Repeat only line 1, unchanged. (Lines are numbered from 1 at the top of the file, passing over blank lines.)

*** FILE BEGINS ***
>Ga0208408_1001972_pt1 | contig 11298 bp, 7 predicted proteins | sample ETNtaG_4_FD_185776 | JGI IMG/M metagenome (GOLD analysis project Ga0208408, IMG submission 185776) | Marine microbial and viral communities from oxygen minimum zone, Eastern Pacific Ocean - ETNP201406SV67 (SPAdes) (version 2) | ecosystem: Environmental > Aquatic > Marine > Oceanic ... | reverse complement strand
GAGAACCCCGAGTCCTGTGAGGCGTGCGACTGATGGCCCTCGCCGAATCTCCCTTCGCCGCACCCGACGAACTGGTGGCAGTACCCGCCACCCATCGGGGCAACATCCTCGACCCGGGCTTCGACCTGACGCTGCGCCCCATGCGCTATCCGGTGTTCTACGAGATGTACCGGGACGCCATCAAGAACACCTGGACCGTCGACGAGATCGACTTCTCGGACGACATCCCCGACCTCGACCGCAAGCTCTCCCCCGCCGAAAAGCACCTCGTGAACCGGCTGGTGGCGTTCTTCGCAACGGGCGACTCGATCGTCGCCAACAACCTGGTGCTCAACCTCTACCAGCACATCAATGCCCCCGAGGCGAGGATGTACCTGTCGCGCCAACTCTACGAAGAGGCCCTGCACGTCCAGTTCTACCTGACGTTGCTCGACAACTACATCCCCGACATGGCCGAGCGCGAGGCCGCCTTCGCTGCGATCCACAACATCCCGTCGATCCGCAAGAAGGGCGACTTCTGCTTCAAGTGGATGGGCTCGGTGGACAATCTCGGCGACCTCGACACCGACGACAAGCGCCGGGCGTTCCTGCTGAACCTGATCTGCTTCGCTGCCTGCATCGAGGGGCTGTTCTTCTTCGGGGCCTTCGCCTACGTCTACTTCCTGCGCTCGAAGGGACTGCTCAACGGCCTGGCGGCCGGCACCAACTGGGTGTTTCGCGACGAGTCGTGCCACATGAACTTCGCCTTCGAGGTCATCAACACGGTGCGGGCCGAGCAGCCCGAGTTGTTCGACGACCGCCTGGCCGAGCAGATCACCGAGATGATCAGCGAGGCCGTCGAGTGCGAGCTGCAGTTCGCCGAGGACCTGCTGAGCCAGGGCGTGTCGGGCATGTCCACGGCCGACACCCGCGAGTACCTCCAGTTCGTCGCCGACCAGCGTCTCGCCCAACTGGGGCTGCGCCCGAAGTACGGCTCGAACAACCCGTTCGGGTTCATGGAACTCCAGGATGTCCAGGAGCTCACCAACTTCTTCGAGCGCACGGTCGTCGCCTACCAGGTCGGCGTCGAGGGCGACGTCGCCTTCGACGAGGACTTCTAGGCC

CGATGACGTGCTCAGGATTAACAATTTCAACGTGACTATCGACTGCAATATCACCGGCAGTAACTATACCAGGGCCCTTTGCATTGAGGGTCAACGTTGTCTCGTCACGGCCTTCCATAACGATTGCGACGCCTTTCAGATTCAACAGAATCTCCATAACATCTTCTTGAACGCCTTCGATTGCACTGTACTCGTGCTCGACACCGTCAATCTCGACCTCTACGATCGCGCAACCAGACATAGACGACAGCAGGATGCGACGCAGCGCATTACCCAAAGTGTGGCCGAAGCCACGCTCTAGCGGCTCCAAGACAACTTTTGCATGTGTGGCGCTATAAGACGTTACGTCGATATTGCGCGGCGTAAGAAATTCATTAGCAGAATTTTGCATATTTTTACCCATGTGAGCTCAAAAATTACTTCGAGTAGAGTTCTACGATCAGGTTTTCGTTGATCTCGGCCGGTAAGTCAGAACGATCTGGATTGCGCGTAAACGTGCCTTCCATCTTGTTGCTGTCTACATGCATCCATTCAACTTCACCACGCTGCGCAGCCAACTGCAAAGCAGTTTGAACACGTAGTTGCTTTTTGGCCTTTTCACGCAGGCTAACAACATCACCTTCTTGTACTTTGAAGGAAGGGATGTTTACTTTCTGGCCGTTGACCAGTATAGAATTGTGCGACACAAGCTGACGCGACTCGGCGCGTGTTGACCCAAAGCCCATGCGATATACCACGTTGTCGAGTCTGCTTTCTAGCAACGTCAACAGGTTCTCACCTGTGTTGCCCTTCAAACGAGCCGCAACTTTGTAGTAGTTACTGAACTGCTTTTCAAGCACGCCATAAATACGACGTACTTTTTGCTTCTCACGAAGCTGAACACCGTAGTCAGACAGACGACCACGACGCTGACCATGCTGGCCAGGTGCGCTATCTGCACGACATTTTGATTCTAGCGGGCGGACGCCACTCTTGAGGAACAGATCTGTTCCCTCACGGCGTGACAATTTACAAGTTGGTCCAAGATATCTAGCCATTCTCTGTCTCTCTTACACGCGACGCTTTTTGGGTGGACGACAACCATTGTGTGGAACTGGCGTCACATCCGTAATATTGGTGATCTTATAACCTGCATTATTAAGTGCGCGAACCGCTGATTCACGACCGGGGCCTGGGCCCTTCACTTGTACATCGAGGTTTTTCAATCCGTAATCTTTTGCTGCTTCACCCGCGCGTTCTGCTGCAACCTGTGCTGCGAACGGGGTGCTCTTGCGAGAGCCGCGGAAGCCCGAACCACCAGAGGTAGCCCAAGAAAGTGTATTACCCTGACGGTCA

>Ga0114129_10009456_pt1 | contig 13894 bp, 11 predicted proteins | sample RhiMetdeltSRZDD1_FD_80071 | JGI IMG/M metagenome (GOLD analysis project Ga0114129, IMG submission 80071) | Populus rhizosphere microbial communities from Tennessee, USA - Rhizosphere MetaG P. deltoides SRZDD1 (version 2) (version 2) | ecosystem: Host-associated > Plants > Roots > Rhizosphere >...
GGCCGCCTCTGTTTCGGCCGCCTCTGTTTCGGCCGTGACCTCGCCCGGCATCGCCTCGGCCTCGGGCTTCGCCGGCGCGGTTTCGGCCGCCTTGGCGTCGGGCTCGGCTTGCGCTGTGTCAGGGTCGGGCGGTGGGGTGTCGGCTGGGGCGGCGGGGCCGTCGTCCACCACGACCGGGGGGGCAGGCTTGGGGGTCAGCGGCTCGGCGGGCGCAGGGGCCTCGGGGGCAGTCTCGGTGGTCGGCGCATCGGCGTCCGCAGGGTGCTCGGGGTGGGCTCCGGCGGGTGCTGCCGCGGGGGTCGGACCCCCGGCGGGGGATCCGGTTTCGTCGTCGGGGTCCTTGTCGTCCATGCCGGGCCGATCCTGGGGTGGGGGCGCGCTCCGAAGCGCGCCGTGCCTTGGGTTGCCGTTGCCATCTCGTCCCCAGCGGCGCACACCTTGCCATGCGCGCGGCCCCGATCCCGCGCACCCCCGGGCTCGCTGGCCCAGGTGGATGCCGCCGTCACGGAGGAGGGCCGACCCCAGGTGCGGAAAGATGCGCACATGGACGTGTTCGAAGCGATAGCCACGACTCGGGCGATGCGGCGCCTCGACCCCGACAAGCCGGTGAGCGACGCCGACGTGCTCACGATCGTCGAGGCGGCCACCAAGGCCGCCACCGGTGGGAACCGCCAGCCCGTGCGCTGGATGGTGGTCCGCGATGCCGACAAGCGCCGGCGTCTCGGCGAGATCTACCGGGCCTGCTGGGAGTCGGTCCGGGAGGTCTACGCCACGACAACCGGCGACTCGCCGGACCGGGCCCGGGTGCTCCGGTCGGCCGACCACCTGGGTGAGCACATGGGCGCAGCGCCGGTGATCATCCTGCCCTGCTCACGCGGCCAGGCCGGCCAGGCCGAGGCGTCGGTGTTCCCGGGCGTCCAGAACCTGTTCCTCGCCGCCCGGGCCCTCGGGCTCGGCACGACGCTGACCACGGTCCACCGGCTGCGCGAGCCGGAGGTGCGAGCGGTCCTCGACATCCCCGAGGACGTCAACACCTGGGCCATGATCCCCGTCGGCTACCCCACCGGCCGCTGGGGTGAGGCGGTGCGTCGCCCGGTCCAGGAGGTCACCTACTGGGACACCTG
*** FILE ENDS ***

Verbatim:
>Ga0208408_1001972_pt1 | contig 11298 bp, 7 predicted proteins | sample ETNtaG_4_FD_185776 | JGI IMG/M metagenome (GOLD analysis project Ga0208408, IMG submission 185776) | Marine microbial and viral communities from oxygen minimum zone, Eastern Pacific Ocean - ETNP201406SV67 (SPAdes) (version 2) | ecosystem: Environmental > Aquatic > Marine > Oceanic ... | reverse complement strand